Impact Blog
Climate change: Evidence, costs and consequences

The views expressed in these posts are those of the authors and are current only through the date stated. These views are subject to change at any time based upon market or other conditions, and Calvert disclaims any responsibility to update such views. These views may not be relied upon as investment advice and, because investment decisions for Calvert are based on many factors, may not be relied upon as an indication of trading intent on behalf of any Calvert fund. References to individual companies for Engagement or Research purposes are provided for illustrative purposes only and may not be representative of the results of all of Calvert’s engagement efforts. The discussion herein is general in nature and is provided for informational purposes only. There is no guarantee as to its accuracy or completeness. Past performance is no guarantee of future results.

  • All Posts
  • More
      The article below is presented as a single post. Click here to view all posts.

      By Jade Huang, Portfolio Manager, Calvert Research and Management and Chris Madden, Portfolio Manager, Calvert Research and Management

      Washington - A new scientific report on climate change, released by the U.S. government last month, issued stern, evidence-based warnings about its potentially devastating social, environmental and economic consequences. If left unchecked, the report claims that the cost of climate change could reach hundreds of billions of dollars annually - or more than 10% of U.S. GDP by 2100.1

      The fourth National Climate Assessment, produced by 13 federal agencies as part of a mandate by Congress, clearly lays out the far-reaching effects of climate change across all economic sectors and regions of the country. Manufacturing, trade, agriculture, transportation and infrastructure — all of which intersect with other U.S. economic sectors - will be severely impacted. The report joins a large body of evidence, including findings from the Intergovernmental Panel on Climate Change (IPCC) and UN SDGs, sounding the alarm on global warming.

      Wide-ranging implications

      Beyond the economic toll, climate change will wreak havoc with ocean health, water quality, agricultural productivity and the biodiversity of our ecosystems, according to the report. There will be a large toll on human health and well-being as higher temperatures lead to more extreme weather, respiratory stress and food and waterborne diseases. Already vulnerable populations, such as the elderly, sick and children, will feel the effects the most.

      The report hangs a precise price tag on some of the costs of climate change: $141 billion from heat-related deaths, $118 billion from sea-level rise and $32 billion from infrastructure damage by the end of the century, among others. The report concludes there is no convincing alternative explanation for the changing climate other than human activities, especially emissions of greenhouse gases (GHG). These conclusions stand in stark contrast to the current administration's premise that environmental regulations to curb GHG emissions will hurt U.S. economic growth.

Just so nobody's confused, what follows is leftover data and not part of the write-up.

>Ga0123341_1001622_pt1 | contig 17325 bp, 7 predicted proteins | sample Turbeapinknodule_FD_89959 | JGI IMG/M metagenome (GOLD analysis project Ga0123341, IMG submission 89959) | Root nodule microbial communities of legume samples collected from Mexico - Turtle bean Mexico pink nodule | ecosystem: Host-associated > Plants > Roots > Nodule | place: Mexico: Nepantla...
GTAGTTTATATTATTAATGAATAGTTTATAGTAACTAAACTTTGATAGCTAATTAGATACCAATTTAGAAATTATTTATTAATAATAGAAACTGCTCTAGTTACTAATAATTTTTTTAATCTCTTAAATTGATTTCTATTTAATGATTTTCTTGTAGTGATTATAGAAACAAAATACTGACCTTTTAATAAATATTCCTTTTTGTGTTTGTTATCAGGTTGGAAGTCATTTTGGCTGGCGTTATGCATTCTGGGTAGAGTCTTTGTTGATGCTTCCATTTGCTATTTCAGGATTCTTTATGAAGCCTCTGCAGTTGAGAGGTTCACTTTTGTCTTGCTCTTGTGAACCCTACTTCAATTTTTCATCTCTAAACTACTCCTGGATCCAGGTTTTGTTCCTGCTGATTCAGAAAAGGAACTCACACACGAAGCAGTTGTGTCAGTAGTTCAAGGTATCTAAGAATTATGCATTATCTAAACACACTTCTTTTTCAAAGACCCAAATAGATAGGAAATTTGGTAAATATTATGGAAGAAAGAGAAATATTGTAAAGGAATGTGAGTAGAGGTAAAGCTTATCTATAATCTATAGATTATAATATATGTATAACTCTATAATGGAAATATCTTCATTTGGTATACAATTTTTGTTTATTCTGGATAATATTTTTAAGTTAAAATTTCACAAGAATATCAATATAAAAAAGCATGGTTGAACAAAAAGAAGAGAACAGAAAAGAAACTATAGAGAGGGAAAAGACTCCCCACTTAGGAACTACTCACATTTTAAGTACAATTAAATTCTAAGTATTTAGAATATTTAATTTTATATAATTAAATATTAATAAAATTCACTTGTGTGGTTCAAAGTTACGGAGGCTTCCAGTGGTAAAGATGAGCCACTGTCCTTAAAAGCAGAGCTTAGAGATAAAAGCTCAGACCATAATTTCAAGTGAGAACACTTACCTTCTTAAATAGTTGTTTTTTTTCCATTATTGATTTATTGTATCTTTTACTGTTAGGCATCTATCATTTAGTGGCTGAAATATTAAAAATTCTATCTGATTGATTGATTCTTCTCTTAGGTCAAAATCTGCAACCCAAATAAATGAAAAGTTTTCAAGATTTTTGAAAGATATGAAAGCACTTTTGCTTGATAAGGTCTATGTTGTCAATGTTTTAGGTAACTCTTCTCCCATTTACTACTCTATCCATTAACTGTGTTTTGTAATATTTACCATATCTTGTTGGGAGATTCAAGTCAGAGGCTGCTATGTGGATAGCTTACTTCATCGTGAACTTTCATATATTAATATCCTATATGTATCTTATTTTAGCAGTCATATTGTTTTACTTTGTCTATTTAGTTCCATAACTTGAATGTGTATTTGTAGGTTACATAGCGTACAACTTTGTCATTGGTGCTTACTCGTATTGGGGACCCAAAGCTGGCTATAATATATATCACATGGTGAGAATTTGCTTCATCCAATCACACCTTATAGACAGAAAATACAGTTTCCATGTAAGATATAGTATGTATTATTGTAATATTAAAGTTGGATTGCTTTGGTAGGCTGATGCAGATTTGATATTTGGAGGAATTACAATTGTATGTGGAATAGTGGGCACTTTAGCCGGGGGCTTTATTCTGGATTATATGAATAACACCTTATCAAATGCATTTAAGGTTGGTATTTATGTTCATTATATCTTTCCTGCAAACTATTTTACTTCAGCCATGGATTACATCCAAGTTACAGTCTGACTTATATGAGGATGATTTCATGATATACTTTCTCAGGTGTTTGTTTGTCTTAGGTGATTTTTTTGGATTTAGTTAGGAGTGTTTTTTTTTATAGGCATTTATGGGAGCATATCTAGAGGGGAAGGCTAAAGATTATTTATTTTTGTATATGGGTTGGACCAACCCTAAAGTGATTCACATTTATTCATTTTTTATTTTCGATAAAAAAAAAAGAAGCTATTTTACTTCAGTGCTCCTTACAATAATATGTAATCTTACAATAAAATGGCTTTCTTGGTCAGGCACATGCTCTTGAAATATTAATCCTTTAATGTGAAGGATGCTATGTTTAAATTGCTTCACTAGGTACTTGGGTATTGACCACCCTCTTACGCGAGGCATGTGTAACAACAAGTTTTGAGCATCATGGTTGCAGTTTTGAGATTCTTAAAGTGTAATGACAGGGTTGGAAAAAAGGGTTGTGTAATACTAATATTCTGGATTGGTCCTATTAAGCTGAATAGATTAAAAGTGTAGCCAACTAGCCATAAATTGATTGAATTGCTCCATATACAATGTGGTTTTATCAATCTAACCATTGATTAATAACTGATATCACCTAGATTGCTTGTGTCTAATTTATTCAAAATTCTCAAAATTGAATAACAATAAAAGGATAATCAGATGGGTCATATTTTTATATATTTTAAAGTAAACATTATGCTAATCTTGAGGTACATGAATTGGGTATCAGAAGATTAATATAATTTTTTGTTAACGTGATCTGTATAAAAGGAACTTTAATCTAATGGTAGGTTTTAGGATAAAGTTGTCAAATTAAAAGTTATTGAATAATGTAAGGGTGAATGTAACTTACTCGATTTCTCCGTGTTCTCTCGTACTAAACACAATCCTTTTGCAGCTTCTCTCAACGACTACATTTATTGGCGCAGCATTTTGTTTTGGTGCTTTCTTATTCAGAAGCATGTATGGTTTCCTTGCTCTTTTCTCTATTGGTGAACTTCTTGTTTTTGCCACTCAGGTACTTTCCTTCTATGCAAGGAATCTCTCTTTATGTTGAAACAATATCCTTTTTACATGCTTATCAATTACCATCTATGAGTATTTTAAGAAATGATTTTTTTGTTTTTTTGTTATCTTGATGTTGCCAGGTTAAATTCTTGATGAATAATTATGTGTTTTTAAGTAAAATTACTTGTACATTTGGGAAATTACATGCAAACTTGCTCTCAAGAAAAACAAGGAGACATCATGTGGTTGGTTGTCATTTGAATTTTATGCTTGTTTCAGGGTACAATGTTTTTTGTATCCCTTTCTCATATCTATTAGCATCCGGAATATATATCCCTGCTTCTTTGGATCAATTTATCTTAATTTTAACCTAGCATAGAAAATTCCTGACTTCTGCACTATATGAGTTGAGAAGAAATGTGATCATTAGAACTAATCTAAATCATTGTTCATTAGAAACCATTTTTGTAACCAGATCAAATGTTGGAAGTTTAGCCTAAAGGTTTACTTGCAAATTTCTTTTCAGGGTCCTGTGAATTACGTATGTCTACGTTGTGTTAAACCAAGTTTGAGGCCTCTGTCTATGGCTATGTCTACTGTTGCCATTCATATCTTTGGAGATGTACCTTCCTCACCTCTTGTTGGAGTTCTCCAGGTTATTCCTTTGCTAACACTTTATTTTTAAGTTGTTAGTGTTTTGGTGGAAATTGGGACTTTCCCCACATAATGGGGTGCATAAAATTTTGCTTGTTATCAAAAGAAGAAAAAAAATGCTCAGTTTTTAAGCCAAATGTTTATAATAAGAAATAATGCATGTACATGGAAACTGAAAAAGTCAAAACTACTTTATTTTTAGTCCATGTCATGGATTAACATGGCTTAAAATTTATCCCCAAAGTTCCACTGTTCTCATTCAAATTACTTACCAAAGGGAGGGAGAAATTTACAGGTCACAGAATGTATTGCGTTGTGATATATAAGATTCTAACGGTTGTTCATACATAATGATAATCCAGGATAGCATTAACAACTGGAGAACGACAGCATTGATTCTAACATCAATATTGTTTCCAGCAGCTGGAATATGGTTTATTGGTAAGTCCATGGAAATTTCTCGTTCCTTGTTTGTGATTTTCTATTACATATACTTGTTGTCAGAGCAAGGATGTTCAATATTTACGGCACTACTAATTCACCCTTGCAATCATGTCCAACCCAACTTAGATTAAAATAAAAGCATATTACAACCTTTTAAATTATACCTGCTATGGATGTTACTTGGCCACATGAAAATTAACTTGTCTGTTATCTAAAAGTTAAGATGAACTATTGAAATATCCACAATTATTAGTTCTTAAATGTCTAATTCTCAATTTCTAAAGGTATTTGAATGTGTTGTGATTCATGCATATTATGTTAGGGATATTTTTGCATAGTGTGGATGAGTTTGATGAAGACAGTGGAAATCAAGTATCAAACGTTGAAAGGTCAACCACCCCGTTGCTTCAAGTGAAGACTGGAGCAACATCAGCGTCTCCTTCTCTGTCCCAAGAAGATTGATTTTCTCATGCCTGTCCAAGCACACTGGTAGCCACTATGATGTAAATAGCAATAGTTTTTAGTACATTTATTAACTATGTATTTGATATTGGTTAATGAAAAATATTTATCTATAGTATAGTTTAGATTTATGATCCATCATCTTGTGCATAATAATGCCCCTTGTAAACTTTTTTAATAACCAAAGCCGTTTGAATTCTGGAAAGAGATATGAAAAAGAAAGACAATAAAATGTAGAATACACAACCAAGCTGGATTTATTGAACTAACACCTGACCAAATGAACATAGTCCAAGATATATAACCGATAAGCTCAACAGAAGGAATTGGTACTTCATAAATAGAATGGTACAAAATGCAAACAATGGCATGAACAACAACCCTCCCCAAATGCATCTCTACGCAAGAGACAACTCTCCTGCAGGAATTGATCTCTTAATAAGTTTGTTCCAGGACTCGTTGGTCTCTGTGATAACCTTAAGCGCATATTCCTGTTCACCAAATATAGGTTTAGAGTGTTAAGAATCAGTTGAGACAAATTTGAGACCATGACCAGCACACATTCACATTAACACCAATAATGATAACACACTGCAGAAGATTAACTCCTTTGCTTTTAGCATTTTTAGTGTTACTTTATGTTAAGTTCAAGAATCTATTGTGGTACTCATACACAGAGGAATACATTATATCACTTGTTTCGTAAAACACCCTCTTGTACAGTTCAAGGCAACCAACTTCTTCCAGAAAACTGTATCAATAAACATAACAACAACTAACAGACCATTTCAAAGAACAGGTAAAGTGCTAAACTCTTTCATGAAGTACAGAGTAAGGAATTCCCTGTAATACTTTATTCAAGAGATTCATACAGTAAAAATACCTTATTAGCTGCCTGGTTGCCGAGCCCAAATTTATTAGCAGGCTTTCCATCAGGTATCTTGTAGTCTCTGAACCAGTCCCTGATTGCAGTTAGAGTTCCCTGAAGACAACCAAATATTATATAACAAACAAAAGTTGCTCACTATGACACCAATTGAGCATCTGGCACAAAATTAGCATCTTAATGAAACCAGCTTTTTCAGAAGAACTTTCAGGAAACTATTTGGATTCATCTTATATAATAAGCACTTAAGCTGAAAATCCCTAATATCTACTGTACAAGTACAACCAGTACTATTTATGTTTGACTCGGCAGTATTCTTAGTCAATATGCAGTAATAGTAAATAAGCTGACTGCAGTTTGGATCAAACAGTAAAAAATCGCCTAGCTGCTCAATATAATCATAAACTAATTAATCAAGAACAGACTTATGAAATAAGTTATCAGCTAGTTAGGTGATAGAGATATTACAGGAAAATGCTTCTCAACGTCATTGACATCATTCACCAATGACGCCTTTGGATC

Asset manager perspectives

      In our view, this report confirms the need for asset owners like Calvert to understand the full range of risks companies face, not only in their home operations -- but across their value chains -- and what they are doing to proactively manage those risks. Through the Calvert Principles for Responsible Investment, Calvert's research focuses on how well a company manages its natural capital, as well as its financial resources. Investors like Calvert also engage with companies that fall short in managing their resources and impacts in order to encourage improvement.

      As the report emphasizes the need for more adaptive measures, we are happy to note that U.S. states, cities and businesses are moving forward with climate action, despite recent setbacks at the federal level. The recently released "Fulfilling America's Pledge" shows a growing coalition of nonfederal actors determined to implement climate solutions.

      Other studies highlight the economic value of taking bold climate action. The 2018 "New Climate Economy" report found, for example, that a move to low-carbon growth, rather than "business as usual," could generate $26 trillion in value globally through 2030.2 As an investor, we view these opportunities as worthwhile not only for their investment potential, but also for their ability to mitigate the impacts of climate change.

      As the findings throughout this report highlight, if Earth's warming continues unabated, the consequences may be irreversible. We believe timing is critical and we, as shareowners, need to join with others around the world, acting to reverse the course of climate change.

      Bottom line: The recent U.S. government report on climate change joins a large body of scientific evidence pointing to the huge economic and human toll of inaction. As an asset owner, Calvert evaluates how well companies manage their natural resource risks and supply chains, and we engage where necessary to improve action and outcomes.